The Zoramites whom Amulek taught, on the other hand, did believe in calling on God in synagogues (see Alma 31:12–22) but otherwise “did worship after a manner which Alma and his brethren had never beheld” (Alma 31:12), even among those “of the profession of Nehor” (Alma 14:18), so their understanding of Moses (see Alma 33:19–21) and his law was considerably different. Adherents were confused about “whether they should believe in one God” (Alma 33:1) but thought that “a belief of Christ” was one of “the foolish traditions of our brethren” that they were convinced “doth lead their hearts to wander far from thee, our God” (Alma 31:17). Amulek even notes that “there is not any man that can sacrifice his own blood which will atone for the sins of another” (Alma 34:11), a notion not found in the law of Moses but present in Mesoamerica.
Amulek’s teachings on the Atonement take place in a complex intellectual milieu particularly with regard to the sacrifices of the law of Moses. To understand the teachings of the Book of Mormon about the Atonement, or great and last sacrifice, in their context, it is necessary to understand the law of Moses and its system of sacrifices.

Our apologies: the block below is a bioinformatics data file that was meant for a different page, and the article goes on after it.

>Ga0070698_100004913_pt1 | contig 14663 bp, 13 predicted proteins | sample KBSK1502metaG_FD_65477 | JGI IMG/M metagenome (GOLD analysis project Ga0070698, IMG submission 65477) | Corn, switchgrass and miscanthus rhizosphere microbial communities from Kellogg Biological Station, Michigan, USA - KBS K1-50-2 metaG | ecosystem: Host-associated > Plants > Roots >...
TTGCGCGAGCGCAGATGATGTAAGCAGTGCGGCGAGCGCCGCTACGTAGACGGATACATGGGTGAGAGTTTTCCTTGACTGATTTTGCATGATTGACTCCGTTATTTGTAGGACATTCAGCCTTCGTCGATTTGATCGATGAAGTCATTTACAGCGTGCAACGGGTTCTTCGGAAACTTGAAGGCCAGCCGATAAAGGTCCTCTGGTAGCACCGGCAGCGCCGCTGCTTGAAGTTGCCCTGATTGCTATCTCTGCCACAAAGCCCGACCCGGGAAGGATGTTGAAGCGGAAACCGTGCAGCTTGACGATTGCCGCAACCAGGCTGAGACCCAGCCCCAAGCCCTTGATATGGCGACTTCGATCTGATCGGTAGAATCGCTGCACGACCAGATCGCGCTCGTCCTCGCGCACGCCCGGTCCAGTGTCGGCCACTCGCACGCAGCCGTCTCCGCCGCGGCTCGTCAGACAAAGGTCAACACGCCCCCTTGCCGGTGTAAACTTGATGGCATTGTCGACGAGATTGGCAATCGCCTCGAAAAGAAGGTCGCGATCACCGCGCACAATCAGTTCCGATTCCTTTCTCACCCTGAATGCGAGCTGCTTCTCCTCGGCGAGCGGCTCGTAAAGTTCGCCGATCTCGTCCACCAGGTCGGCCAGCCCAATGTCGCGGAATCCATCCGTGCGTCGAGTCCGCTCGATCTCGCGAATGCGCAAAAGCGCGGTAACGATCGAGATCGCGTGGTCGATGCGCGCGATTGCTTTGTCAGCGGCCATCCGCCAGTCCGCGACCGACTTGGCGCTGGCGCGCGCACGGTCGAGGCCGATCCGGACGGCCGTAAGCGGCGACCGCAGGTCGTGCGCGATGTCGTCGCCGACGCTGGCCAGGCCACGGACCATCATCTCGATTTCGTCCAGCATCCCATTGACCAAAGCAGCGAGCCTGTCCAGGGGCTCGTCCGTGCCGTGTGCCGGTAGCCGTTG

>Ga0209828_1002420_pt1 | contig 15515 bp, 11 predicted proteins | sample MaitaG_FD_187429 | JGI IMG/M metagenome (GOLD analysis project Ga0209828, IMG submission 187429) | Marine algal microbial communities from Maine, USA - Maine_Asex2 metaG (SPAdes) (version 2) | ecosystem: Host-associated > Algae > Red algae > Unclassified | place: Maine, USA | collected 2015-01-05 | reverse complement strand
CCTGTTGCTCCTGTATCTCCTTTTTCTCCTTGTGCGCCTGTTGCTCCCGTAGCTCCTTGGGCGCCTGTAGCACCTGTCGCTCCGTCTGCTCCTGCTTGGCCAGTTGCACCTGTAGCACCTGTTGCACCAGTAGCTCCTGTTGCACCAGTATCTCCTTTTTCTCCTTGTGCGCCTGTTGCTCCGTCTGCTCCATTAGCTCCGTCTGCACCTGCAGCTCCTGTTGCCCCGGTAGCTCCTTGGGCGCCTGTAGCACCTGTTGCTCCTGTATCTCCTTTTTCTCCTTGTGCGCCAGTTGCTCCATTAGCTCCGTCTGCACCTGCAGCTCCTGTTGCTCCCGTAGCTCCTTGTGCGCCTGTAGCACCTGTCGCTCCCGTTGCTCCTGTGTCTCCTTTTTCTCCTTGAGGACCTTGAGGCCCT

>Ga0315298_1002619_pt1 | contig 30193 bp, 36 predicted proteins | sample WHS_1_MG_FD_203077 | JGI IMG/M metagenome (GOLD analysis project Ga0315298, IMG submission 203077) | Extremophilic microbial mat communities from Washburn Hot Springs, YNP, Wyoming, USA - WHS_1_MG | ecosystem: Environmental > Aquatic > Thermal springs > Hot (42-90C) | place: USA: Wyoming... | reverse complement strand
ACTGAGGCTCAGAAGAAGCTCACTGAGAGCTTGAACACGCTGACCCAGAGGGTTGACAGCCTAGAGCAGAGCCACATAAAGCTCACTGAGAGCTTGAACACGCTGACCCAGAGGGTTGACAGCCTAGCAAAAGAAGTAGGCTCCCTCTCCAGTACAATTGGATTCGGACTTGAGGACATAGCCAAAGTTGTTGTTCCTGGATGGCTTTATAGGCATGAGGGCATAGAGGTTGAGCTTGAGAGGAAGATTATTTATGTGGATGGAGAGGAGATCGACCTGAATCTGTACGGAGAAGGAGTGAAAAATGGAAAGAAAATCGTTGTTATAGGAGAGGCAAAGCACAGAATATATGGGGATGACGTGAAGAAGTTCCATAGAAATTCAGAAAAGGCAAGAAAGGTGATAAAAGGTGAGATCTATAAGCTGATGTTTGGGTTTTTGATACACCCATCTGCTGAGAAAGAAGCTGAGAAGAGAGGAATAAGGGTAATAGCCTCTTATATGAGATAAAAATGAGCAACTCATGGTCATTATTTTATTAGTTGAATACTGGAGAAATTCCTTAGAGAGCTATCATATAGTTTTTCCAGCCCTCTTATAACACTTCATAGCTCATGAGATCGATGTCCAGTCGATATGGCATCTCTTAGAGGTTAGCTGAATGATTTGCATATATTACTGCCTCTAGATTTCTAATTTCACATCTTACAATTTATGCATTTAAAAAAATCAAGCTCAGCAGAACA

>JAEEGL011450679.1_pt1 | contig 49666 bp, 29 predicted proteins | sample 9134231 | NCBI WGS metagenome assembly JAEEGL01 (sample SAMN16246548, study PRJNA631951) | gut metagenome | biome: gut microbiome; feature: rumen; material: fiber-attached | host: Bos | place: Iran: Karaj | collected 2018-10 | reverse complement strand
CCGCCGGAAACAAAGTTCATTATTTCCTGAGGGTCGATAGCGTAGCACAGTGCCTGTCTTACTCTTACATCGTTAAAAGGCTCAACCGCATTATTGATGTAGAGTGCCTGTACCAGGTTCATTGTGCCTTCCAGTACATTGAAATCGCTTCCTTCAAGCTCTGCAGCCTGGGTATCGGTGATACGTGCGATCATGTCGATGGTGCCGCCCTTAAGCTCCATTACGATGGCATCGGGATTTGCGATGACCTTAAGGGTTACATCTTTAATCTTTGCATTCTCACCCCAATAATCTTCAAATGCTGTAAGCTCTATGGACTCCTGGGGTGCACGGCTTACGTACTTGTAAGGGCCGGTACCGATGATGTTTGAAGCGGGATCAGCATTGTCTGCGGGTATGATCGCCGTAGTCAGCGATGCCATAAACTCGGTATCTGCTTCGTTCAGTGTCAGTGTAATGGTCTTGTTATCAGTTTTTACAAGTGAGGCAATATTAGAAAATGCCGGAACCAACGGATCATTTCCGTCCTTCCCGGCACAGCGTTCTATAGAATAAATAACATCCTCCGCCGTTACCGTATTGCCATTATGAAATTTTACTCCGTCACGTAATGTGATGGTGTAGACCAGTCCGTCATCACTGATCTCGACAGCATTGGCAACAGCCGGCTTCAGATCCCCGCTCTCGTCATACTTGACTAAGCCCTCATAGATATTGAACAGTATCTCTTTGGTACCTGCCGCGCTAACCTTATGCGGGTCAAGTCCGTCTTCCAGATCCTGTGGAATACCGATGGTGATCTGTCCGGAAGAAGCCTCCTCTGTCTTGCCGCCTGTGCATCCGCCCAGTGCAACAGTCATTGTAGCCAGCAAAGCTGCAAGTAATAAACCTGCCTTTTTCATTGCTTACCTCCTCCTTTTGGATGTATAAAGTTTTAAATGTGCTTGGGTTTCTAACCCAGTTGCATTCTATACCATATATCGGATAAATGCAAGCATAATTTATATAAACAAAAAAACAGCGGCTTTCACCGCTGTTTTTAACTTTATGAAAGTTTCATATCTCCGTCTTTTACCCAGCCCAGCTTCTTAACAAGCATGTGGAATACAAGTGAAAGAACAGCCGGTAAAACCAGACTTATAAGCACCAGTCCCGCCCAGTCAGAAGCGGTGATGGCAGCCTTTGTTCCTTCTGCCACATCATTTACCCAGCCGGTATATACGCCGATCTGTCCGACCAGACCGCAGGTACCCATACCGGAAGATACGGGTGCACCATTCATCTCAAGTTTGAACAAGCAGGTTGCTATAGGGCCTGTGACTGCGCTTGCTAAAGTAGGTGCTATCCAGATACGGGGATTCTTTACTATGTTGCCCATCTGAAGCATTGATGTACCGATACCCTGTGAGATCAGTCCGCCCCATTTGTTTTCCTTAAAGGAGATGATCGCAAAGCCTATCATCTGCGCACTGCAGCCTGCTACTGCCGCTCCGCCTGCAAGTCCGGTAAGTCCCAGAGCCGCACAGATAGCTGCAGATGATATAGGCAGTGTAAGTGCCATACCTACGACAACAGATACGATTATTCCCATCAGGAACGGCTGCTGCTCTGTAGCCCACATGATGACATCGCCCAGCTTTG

Book of Mormon references to the law of Moses are frequent, explicitly mentioning it forty-two times. Institutions of the law of Moses are also frequently mentioned, such as sacrifice—both as a noun (sixteen times), and a verb (four times)—offer (fifteen times), offerings (eight times), and burnt offerings (five times), as well as performances (eight times), and ordinances (eleven times). The law of Moses is a recurring theme in the Book of Mormon, which has much to say about how the law was understood and practiced, but it does not record the law itself. Instead it refers the reader to the plates of brass, which “did contain the five books of Moses” (1 Nephi 5:11). Thus, to understand the place of the sacrifices of the law in the Book of Mormon, we need to turn to the Pentateuch.
The sacrificial system in the law of Moses is laid out in beginning of the book of Leviticus, one of the most neglected books of scripture, even though it is a basic foundation for much that we do and hope to do in the Church. There are five basic sacrifices in the law, one covered in each of the first five chapters of Leviticus.